At the back of my head, it was just another tropical depression. This Milenyo might be signal # 3, but I was completely positive nothing would harm me. In fact, I stayed at the office after shift to go online and peruse my sadly forsaken inboxes. I turned down the offer for some beers. I was told it's too mahangin sa labas.

As soon as I have chosen my bus seat and snapped my earphones on both ears, I fell prey to the lullaby disguised as rock. This nirvana did not last too long; I felt my phone vibrate. It was my Mom, advising me to snooze at the office instead as Bacoor has transformed into a small town of soaring roofs (imagine the Angel of Tetanus in quest for her next victims) and she suspected I would face the inevitable deluge on my way home.

Too late. As I peered outside my window, I have realized Makati has transformed into Jumanji. The traffic is at its worst crawl. Some invisible force is uprooting trees and knocking signages down. And everyone on the bus was tense and impatient.

I managed to reach my beloved town in spite of our slow dance amidst Nature's suppressed wrath. I was down to my final jeepney ride. I was in Talaba and impatiently waiting to hail the next jeepney. Alas, the available ones were only bound to Zapote which means I had to have another jeepney to make it home. At this point, I was very unwilling to have a separate ride. As the clock ticks on, the Sogo signage just above my head is waiting to fall down and crush someone's skull. Not mine, I repeatedly whispered to myself.

Finally, my ticket to salvation arrived. A throng of people followed me climb the stairs. The sooner we got out of there, the better. The trip was more like an opportunity to view Milenyo's destructive visit. Everyone was a commentator, pointing and reacting to the flying objects outside. We welcomed the others' tales related to this tragedy. We were also glad that no flood threatened to make this heart-pumping trip all the more dangerous. I liked the part when one woman climbed down and attempted to open her umbrella to shield herself from the unspeakable powers. The people, in chorus, admonished her to drop it and brave the elements. It's fruitless and all the more fatal. It was as if we know one another for so long.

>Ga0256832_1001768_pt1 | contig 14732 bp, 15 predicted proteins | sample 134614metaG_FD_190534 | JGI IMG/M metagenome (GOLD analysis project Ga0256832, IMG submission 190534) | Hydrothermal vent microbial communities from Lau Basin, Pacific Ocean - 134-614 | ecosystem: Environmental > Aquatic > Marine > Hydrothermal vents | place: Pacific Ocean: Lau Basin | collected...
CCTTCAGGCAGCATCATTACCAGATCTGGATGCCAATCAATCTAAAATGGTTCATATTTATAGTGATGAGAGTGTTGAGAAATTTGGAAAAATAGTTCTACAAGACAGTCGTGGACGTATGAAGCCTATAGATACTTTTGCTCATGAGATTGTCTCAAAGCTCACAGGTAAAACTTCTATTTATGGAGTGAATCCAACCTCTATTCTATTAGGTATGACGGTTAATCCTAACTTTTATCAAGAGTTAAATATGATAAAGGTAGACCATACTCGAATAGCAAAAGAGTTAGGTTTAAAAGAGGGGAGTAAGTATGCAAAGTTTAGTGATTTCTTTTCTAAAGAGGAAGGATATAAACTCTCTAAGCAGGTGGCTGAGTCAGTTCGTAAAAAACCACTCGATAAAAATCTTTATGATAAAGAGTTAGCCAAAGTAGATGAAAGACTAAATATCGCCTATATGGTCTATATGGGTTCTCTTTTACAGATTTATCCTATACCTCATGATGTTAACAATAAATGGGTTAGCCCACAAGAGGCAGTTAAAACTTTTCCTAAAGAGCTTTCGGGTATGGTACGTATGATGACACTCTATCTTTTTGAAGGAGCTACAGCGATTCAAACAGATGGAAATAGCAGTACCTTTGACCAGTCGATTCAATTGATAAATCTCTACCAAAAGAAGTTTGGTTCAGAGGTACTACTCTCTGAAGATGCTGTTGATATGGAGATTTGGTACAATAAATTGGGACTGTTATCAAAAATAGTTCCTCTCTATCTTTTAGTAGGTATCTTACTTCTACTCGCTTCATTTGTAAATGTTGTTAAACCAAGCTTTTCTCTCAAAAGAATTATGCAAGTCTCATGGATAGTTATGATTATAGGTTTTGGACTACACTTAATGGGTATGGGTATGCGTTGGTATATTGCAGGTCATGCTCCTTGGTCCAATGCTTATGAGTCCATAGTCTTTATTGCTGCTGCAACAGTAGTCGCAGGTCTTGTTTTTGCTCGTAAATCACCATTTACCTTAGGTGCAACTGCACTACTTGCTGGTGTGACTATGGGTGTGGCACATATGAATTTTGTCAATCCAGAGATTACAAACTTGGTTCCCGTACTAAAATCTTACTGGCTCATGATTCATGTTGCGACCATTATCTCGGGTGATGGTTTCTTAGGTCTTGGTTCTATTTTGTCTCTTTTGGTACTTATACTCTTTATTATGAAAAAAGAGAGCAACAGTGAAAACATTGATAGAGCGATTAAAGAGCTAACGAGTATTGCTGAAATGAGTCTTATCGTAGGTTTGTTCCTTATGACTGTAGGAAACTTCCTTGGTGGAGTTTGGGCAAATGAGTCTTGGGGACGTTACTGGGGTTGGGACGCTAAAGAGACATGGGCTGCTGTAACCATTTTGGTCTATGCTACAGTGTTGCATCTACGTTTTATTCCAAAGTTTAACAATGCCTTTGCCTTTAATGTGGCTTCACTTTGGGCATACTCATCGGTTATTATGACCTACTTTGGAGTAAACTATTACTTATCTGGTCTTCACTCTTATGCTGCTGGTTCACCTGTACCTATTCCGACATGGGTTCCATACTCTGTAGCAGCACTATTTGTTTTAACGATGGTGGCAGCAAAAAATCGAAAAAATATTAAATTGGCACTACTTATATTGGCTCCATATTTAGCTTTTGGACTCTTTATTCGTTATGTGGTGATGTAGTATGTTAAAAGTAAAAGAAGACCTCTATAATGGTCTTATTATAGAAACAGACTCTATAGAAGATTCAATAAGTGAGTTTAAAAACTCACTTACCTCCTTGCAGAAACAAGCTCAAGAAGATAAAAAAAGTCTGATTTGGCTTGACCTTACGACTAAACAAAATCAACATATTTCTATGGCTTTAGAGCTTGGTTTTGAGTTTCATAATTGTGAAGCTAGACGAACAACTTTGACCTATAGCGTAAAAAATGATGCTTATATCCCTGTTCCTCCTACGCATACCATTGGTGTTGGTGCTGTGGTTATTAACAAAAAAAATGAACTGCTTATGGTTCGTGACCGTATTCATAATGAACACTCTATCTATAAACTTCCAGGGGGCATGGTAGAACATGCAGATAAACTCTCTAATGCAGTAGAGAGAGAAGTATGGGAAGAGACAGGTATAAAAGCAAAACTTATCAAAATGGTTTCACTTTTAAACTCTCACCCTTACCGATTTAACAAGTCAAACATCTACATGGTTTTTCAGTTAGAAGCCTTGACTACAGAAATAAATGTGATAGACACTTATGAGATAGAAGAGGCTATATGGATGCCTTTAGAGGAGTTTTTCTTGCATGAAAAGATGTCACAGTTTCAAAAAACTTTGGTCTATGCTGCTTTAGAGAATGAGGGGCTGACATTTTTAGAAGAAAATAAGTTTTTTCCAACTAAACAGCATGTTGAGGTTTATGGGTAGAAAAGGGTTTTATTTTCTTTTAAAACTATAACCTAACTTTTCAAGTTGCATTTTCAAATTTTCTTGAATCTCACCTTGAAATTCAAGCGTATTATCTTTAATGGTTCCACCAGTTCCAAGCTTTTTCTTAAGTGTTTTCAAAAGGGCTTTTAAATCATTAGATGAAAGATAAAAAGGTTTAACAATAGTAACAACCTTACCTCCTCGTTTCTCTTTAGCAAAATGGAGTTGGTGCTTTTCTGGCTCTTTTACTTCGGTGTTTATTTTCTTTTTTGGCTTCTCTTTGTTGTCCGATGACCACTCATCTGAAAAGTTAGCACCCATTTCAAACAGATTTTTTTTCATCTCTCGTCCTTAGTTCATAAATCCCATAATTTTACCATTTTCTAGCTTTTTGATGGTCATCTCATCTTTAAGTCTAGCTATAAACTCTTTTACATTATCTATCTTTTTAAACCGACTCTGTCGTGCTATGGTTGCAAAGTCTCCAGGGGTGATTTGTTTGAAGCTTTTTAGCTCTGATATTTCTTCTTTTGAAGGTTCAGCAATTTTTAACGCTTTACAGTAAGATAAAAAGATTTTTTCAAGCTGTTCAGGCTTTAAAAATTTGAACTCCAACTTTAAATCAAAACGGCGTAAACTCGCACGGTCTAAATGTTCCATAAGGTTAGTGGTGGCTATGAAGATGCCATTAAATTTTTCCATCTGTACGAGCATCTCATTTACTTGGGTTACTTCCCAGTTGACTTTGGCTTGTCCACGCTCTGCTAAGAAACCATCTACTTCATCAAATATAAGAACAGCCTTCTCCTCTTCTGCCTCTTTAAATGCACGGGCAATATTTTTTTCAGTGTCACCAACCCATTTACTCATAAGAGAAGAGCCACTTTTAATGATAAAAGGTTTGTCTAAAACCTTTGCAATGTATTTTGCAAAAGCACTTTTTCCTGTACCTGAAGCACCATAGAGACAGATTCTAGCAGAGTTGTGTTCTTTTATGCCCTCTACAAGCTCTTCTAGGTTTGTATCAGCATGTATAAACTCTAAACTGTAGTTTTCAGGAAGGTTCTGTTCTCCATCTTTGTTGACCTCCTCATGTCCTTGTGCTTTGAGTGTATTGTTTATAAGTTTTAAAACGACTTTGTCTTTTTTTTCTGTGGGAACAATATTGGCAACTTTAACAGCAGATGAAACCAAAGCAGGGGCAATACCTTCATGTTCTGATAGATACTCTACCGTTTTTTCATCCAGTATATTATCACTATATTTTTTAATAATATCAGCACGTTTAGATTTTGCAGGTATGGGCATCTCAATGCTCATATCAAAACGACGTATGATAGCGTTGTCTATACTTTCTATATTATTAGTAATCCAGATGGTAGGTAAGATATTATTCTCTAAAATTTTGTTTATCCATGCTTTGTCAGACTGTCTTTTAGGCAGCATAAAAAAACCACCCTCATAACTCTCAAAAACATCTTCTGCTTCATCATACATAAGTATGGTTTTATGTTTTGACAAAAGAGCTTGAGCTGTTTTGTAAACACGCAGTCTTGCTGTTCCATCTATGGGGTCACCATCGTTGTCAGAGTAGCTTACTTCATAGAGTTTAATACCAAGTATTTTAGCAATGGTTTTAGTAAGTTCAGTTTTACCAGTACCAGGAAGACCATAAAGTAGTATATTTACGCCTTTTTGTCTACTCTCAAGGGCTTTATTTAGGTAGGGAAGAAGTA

Reaching my village made me upheave a sigh of relief. Not until I noticed the pedicab driver was half my weight and realize the extent of the challenge he had to face. And not until I notice the other residents gawk in awe and suspense to the half-fastened roofs eager to break free then swiftly dart their attention to me. I felt like being watched if I'd make it alive. I felt like squeezing my eyes shut until I reach our garage but I just can't. Fortunately, the eternity finally came into a grand halt and, with all the energy that I can muster, I sprinted my way to my bed. I'm such a lucky bastard.


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